For years, the South Sacramento water tower off of I-5 Freeway said in big letters, “Welcome to Sacramento. City of Trees.” But in March of 2017, the bottom slogan went from “City of Trees,” to “America’s Farm To Fork Capital

With Sacramento hosting their very large event the 2018 Farm-to-Fork Festival, it shows that the term “Farm to Fork” is here to stay.

Why was it changed? What is farm to fork? Why is Sacramento America’s farm to fork capital? What is the importance of farm to fork? And how did this all begin?

The term “Farm to Fork” is connected to a social movement that aims to promoting serving locally grown produce in restaurants, grocery stores and more. In the Sacramento region, this has become a very popular term. California has been a agricultural powerhouse for the United States.

According to the United States Department of Agriculture (USDA), California in 2013 would have a export value of $13.7 Billion in agricultural and livestock products. The Top Countries to receive agriculture exports Canada ($2.6 billion); Hong Kong ($1.29 billion); and China. ($1.21 billion)

The six counties surrounding the Sacramento region produces over 200 different types of crops including 1.5 million acres of farmland. Locally that’s a billion dollar agricultural economy according to a study done by UC Davis.

“It gives me satisfaction to see clients going home with our produce and provide their family with food on the table.”  Said Raphael Garcia, A local Farmer in the Sacramento Region

With numbers as large as those, local farmers provide many restaurants with local produce and with the increase in local farmers markets such as the Oak Park Farmers Market, farm to fork is aiding in the fight against food deserts.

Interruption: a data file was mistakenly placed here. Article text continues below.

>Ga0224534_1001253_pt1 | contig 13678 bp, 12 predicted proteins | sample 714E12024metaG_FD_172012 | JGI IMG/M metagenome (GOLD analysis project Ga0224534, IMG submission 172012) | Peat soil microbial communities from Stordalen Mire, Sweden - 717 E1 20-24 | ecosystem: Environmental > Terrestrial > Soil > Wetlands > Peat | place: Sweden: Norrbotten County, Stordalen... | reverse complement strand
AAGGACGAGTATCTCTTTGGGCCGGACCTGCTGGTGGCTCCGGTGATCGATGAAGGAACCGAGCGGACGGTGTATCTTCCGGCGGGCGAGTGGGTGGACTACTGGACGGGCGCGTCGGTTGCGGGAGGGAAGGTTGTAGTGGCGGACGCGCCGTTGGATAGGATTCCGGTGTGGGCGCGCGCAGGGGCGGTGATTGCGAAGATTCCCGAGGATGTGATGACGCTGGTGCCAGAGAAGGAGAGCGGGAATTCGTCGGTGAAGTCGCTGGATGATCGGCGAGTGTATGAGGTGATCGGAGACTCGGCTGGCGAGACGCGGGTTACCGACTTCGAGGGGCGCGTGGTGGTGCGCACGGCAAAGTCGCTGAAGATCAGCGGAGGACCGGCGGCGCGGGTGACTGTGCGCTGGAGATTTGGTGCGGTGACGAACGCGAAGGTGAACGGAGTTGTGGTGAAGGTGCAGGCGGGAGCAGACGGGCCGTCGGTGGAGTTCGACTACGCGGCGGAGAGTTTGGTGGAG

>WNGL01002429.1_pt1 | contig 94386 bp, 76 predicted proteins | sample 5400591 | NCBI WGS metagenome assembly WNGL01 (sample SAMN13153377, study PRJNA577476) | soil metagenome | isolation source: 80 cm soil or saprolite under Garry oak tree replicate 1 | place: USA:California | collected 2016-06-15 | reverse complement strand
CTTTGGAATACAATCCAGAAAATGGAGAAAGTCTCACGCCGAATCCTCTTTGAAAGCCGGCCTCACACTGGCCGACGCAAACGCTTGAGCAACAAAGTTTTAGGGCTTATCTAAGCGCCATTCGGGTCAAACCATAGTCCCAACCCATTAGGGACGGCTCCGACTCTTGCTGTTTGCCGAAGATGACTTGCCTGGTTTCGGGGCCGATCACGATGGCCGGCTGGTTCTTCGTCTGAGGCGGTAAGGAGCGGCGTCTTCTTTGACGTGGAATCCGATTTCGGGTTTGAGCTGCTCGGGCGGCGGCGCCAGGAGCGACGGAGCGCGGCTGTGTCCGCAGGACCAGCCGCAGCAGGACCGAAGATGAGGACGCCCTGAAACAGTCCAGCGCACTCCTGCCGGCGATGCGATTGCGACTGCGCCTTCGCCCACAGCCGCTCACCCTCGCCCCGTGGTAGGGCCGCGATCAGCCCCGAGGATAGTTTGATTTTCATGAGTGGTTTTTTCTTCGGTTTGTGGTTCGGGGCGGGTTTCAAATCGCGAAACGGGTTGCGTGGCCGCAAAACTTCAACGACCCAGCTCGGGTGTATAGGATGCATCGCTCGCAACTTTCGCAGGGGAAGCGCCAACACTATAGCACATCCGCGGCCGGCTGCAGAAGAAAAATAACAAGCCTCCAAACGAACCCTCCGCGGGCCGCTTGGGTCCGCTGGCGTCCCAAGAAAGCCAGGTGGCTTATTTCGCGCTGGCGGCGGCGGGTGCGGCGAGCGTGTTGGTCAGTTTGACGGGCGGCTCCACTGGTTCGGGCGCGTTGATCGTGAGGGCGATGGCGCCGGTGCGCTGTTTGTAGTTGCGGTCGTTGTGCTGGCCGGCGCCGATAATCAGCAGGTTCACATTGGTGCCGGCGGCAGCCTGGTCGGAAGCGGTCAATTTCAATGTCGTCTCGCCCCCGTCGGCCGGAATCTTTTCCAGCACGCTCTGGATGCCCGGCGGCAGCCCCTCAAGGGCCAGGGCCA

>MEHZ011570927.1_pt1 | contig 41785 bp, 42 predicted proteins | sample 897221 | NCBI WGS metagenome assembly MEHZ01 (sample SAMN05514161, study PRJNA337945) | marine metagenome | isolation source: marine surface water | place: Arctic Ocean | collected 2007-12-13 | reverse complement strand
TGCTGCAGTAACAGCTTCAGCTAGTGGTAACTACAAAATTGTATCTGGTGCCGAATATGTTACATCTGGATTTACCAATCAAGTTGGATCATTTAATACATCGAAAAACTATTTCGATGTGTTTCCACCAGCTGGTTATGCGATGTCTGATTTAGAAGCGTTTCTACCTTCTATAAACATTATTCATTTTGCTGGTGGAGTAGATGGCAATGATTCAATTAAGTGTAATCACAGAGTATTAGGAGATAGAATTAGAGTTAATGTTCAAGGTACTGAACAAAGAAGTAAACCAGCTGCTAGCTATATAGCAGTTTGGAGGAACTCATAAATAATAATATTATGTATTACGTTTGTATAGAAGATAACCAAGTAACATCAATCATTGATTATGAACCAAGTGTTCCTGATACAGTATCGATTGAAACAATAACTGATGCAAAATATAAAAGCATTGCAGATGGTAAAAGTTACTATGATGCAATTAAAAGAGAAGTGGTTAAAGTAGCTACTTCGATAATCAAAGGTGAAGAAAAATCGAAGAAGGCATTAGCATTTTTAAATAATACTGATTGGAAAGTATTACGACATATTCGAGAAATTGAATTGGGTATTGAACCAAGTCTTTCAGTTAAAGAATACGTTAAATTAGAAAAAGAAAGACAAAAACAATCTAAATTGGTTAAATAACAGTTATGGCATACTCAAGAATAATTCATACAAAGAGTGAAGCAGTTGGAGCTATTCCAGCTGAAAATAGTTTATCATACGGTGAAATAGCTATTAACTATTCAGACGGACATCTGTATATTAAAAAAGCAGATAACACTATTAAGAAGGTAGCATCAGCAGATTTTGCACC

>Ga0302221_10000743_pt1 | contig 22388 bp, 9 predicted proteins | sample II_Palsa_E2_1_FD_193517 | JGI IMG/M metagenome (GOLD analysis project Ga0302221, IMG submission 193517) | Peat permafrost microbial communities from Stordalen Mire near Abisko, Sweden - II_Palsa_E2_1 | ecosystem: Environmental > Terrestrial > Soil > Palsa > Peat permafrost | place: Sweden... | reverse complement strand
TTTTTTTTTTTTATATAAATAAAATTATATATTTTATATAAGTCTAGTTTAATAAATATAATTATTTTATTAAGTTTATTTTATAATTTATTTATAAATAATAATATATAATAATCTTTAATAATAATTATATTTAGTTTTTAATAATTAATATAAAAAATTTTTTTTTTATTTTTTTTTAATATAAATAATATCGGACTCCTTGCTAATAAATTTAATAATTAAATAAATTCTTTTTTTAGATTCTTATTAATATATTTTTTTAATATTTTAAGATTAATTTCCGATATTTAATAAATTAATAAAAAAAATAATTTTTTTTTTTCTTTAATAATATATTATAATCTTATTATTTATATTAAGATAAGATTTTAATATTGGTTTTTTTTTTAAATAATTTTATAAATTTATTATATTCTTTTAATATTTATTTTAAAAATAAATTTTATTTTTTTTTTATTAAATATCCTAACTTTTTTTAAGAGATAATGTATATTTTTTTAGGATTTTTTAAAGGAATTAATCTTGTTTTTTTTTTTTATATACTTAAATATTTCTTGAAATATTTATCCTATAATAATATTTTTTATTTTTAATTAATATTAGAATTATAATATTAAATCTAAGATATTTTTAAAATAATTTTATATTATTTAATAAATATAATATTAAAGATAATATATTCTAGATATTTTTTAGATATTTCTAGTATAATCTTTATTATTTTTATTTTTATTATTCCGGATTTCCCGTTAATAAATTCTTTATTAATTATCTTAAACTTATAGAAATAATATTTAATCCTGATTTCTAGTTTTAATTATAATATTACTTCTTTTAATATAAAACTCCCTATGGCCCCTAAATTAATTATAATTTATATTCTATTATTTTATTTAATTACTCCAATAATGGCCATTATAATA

Food deserts can be described as areas or neighborhoods where access to affordable and healthy food options, is severely restricted or even completely non-existent. You would know if you’re in a food desert if you do not have a supermarket that provides fresh food within a mile from your neighborhood.

Neighborhoods that are in food deserts are statistically more common in communities of color and low-income areas. Studies from the USDA shows that wealthy neighborhoods usually have about three times as many supermarkets than low-income areas.

Many people think that farm to fork practices such as growing produce in resident’s backyards could help with the fight against food deserts around the country. Many believe that this could provide more access to fresh foods that food desert neighborhoods didn’t have access before.

In Sacramento, local farmers Chanowk and Judith Yisrael tried to combat the food desert he is in by growing a farm of produce in his backyard. He used his produce to provide food for himself and his family but as time went on he began to realize that he could help the surrounding community he is in with his farm.

“We realized that even though we were in our backyards and growing food, eating healthy. We still had a community that we lived in that was a food desert,” Said Chanowk in an interview with Sol Life. “It didn’t seem right for us. And that’s where the Yisrael Family Urban Farm was born.”

With locally produced farmers markets popping up more frequently not just in the Sacramento area but all across United States, the next few years will be interesting when it comes how other communities (especially low-income communities) will use the farm to fork lifestyle.